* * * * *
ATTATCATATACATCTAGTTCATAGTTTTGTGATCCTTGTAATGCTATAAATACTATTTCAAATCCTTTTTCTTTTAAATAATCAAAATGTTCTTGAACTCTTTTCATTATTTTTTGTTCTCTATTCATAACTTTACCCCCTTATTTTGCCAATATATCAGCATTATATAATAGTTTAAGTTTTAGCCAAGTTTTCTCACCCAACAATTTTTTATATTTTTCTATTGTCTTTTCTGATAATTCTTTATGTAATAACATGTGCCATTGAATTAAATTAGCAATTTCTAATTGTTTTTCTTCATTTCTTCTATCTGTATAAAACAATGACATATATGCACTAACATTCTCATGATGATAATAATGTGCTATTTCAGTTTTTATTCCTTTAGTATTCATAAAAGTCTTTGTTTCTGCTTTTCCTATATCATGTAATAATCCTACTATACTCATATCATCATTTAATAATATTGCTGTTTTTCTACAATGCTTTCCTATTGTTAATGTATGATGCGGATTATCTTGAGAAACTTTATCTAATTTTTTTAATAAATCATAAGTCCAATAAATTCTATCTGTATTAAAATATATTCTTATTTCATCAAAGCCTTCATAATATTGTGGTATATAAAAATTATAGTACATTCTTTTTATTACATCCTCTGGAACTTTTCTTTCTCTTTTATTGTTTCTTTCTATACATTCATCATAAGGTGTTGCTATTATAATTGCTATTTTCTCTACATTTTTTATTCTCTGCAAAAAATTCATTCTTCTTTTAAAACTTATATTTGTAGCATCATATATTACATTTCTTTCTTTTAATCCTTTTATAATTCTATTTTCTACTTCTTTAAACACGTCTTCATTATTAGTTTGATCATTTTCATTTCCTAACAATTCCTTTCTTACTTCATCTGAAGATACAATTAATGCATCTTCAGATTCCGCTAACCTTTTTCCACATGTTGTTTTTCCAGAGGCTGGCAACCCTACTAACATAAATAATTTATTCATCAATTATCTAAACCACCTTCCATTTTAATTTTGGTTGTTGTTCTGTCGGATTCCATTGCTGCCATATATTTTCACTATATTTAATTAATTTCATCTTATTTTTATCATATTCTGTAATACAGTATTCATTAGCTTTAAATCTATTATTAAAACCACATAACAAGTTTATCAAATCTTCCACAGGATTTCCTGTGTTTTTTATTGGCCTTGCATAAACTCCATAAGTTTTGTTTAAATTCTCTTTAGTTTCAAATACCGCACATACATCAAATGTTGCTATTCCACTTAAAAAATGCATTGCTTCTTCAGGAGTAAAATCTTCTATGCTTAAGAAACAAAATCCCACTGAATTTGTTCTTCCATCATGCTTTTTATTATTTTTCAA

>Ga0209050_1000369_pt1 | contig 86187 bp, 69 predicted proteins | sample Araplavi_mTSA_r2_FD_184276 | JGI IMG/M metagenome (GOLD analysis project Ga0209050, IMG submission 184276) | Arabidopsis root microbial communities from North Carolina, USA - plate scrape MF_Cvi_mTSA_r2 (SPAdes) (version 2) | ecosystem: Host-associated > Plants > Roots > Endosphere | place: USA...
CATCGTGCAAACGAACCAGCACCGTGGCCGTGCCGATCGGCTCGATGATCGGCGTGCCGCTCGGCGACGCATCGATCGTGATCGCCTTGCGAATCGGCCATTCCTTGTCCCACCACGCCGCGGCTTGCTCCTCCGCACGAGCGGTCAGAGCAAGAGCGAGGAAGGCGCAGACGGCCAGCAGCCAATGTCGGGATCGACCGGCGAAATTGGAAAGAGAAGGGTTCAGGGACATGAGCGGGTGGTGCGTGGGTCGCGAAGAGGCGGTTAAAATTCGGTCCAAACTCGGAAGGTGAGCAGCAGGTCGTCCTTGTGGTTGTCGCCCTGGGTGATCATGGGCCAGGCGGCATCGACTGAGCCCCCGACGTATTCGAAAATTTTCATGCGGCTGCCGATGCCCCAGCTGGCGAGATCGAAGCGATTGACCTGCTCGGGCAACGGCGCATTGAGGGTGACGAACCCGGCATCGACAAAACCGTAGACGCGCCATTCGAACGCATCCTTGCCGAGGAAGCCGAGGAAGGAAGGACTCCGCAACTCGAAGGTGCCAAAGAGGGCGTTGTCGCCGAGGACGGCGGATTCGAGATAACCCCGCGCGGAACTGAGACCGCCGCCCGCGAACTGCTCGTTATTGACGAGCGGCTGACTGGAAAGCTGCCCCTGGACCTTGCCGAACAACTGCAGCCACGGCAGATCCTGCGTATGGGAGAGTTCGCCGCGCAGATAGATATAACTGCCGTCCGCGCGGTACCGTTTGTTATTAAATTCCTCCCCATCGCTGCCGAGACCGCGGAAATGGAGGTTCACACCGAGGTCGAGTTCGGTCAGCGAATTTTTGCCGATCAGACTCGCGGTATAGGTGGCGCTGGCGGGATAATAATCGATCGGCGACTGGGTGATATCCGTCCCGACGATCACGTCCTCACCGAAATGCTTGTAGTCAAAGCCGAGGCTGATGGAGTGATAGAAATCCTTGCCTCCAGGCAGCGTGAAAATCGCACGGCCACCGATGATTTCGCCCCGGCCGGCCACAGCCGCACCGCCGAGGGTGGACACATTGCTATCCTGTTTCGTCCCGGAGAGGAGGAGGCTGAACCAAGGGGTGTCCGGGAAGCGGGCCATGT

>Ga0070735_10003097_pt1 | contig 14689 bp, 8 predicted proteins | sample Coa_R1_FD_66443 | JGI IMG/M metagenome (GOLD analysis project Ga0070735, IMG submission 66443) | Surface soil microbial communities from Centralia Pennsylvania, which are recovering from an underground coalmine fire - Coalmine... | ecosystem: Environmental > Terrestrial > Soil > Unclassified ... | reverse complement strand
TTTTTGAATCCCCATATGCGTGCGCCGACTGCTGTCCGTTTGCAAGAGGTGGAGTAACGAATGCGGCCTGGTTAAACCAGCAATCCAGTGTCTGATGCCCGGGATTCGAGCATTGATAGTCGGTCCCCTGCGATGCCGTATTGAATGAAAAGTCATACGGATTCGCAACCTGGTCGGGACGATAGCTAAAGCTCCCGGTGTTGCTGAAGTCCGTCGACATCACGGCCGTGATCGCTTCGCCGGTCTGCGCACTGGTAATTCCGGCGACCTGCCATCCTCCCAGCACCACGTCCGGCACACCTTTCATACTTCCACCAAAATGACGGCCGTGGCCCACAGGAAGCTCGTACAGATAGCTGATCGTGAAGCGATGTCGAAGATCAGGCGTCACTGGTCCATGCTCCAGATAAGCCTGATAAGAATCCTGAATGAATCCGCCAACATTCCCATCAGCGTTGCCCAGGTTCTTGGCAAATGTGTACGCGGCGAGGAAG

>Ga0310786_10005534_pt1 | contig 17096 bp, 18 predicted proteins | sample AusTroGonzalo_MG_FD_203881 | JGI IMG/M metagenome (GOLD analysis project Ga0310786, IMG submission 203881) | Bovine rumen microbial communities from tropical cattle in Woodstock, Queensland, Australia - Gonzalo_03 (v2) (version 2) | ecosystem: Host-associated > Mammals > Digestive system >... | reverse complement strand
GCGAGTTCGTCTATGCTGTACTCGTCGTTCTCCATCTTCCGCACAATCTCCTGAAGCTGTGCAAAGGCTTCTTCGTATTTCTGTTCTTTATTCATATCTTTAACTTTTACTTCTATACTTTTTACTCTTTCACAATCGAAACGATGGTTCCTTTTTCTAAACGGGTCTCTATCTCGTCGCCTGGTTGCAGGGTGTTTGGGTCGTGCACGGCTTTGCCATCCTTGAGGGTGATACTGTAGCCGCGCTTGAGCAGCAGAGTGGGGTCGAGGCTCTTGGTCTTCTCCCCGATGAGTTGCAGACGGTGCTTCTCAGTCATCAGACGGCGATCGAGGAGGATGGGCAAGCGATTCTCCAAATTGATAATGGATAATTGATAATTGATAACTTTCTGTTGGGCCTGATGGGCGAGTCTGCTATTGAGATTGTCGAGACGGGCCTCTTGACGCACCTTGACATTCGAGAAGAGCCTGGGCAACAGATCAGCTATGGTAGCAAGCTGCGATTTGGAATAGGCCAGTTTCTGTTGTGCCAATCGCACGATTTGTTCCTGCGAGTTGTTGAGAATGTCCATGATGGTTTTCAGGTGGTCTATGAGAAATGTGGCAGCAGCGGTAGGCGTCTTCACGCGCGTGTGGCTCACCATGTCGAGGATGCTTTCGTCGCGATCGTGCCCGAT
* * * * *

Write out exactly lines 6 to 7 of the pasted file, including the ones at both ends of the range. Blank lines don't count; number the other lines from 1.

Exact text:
>Ga0310786_10005534_pt1 | contig 17096 bp, 18 predicted proteins | sample AusTroGonzalo_MG_FD_203881 | JGI IMG/M metagenome (GOLD analysis project Ga0310786, IMG submission 203881) | Bovine rumen microbial communities from tropical cattle in Woodstock, Queensland, Australia - Gonzalo_03 (v2) (version 2) | ecosystem: Host-associated > Mammals > Digestive system >... | reverse complement strand
GCGAGTTCGTCTATGCTGTACTCGTCGTTCTCCATCTTCCGCACAATCTCCTGAAGCTGTGCAAAGGCTTCTTCGTATTTCTGTTCTTTATTCATATCTTTAACTTTTACTTCTATACTTTTTACTCTTTCACAATCGAAACGATGGTTCCTTTTTCTAAACGGGTCTCTATCTCGTCGCCTGGTTGCAGGGTGTTTGGGTCGTGCACGGCTTTGCCATCCTTGAGGGTGATACTGTAGCCGCGCTTGAGCAGCAGAGTGGGGTCGAGGCTCTTGGTCTTCTCCCCGATGAGTTGCAGACGGTGCTTCTCAGTCATCAGACGGCGATCGAGGAGGATGGGCAAGCGATTCTCCAAATTGATAATGGATAATTGATAATTGATAACTTTCTGTTGGGCCTGATGGGCGAGTCTGCTATTGAGATTGTCGAGACGGGCCTCTTGACGCACCTTGACATTCGAGAAGAGCCTGGGCAACAGATCAGCTATGGTAGCAAGCTGCGATTTGGAATAGGCCAGTTTCTGTTGTGCCAATCGCACGATTTGTTCCTGCGAGTTGTTGAGAATGTCCATGATGGTTTTCAGGTGGTCTATGAGAAATGTGGCAGCAGCGGTAGGCGTCTTCACGCGCGTGTGGCTCACCATGTCGAGGATGCTTTCGTCGCGATCGTGCCCGAT